Almost every day brings news articles about nuclear weapons. In recent years, the stories were mostly about world pressure on Iran to stop its production of nuclear weapons. Now, the stories are all about North Korea and its firing of missiles towards Japan and its threats to the United States. Part of being conscious in today's society is being aware of the issues that affect all of us.
This past week, I made the acquaintance of Nancy Wolfe, producer of an upcoming documentary titled Off Country. She connected Welum with Taylor Dunne, director, and Eric Stewart, of Off Country, and we talked about how this film project began, where it was going, and what the producers and directors hoped to accomplish in this film about such a timely topic.
Dunne explained that she and Eric Stewart started making this film while they were in graduate school in Boulder, Colorado, near Rocky Flats Plant, an industrial facility where plutonium triggers for nuclear weapons were manufactured. "We started researching this project," Dunne explains, "and we found out how Rocky Flats was turned from a superfund site into a wildlife refuge." The idea that people are walking their dogs and jogging on paved paths that are atop land "heavily contaminated with plutonium and other radioactive pollution" led them on the journey that they are on today.
Dunne said that they have been looking broadly at landscapes that have been affected by the nuclear weapons industry, including a community in New Mexico near Los Alamos National Labs; The Trinity Test Site (weapons tested in 1945); and the Waste Isolation Pilot near Carlsbad, New Mexico. The Trinity Test Site had an open house, and the filmmakers went and interviewed community members who live downwind of the Trinity Test Site.
"We are inspired by activists like Tina Cordova, who founded The Tularosa Basin Downwinders Consortium...Lots of families who live around the Trinity Site are plagued with cancer and autoimmune disorders, birth defects and sterility," Dunne said. "Forty thousand people lived within 100 miles of the test site."
The filmmakers are still researching and going where their film and research takes them. They see the immediate need for telling people's stories and untold histories. "Radiation is not contained by county, state, or national boundaries," Dunne said. "The impact of nuclear weapons production affects the entire world. When the Trinity Test occurred in north-central New Mexico, the radiation from that test fogged film in the Kodak factory in Rochester, New York, over 2,000 miles away."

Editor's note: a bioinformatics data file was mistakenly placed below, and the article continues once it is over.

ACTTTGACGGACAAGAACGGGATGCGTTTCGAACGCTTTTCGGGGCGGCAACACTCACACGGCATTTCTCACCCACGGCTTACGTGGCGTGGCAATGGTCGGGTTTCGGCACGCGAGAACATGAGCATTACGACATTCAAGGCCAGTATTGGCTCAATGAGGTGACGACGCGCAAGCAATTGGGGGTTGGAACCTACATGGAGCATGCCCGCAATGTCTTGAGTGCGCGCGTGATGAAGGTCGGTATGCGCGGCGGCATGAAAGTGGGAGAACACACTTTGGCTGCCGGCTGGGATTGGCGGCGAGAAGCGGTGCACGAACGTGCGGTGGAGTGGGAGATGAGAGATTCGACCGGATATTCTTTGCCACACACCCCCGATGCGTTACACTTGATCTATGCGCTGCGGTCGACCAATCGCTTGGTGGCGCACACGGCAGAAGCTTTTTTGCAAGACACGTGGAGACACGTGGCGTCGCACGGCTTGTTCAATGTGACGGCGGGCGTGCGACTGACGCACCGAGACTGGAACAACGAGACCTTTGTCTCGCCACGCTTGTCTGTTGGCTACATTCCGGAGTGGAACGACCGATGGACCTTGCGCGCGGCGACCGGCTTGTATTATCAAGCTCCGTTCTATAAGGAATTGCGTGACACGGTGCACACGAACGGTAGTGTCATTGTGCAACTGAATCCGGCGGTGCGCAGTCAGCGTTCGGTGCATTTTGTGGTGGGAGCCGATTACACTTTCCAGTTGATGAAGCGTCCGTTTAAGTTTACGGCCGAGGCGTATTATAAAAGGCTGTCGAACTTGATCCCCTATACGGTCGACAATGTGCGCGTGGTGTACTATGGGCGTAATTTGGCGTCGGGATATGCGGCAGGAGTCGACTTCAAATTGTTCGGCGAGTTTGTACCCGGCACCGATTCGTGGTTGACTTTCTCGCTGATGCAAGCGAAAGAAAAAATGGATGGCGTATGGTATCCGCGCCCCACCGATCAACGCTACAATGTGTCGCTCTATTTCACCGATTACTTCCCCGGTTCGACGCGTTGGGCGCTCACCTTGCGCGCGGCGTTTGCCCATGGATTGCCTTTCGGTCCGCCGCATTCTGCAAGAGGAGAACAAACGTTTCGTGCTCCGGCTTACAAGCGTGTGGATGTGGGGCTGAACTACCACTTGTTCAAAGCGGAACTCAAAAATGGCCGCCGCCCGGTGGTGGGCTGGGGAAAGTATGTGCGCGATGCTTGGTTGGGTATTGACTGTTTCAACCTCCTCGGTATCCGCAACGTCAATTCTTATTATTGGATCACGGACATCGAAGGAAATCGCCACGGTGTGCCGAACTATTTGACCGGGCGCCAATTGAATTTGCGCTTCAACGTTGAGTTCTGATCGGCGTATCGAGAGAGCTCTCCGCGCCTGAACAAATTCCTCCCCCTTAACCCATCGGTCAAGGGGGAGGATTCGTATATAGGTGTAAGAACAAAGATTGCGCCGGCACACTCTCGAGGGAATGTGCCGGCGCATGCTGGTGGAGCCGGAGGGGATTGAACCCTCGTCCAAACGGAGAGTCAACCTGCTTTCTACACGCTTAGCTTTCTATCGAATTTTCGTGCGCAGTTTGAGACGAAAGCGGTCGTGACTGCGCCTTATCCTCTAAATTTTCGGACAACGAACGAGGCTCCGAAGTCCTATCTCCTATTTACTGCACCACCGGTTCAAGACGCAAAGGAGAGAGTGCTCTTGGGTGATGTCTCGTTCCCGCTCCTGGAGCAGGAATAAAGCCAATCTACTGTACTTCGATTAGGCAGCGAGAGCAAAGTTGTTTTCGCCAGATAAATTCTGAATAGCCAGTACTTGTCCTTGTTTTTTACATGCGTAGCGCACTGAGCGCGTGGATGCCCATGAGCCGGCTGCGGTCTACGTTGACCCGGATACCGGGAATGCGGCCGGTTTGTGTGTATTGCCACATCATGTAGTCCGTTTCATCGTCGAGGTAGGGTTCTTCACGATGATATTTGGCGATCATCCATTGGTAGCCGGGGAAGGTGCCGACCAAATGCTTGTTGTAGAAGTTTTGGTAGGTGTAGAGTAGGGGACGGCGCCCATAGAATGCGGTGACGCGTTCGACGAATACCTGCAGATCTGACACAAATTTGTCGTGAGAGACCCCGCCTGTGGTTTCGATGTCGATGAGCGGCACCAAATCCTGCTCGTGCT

Filming in Black and White Was a Conscious Decision
Dunne and Stewart are three years into making this black and white film. "We decided to work with B&W film because we feel the film aesthetic references the landscape photography of Ansel Adams and his iconic photographs of America and The National Parks. This aesthetic is also a critique of the current movement to turn Los Alamos National Labs; The Hanford Site; and Oakridge, Tennessee into National Parks that celebrate the nuclear age; we find this eerie and totally inappropriate. One of our biggest challenges is trying to visualize the slow violence that radiation has played out on the landscape. We feel that using 16 mm film is a way for us to work with this concept aesthetically. We also feel that there is a connection between our B&W footage and the actual footage of the atomic tests. We are not including footage of any of the tests, only long takes of the landscape. We won't be using any nuclear explosions in the film because we do not want to fetishize or spectacularize nuclear weapons."
They are running a Kickstarter campaign to raise the rest of the funding to transfer the second half of the 16 mm film and to edit it, with a goal to finish the film in 2018, get it into festivals, and find a distributor. Two summers ago, they did a nine-country European tour showing footage at micro-cinemas and community centers and having in-person dialogues about nuclear weapons proliferation. Dunne and Stewart plan to continue this journey in communities and universities around the world. They also have a podcast available for free on Soundcloud and iTunes.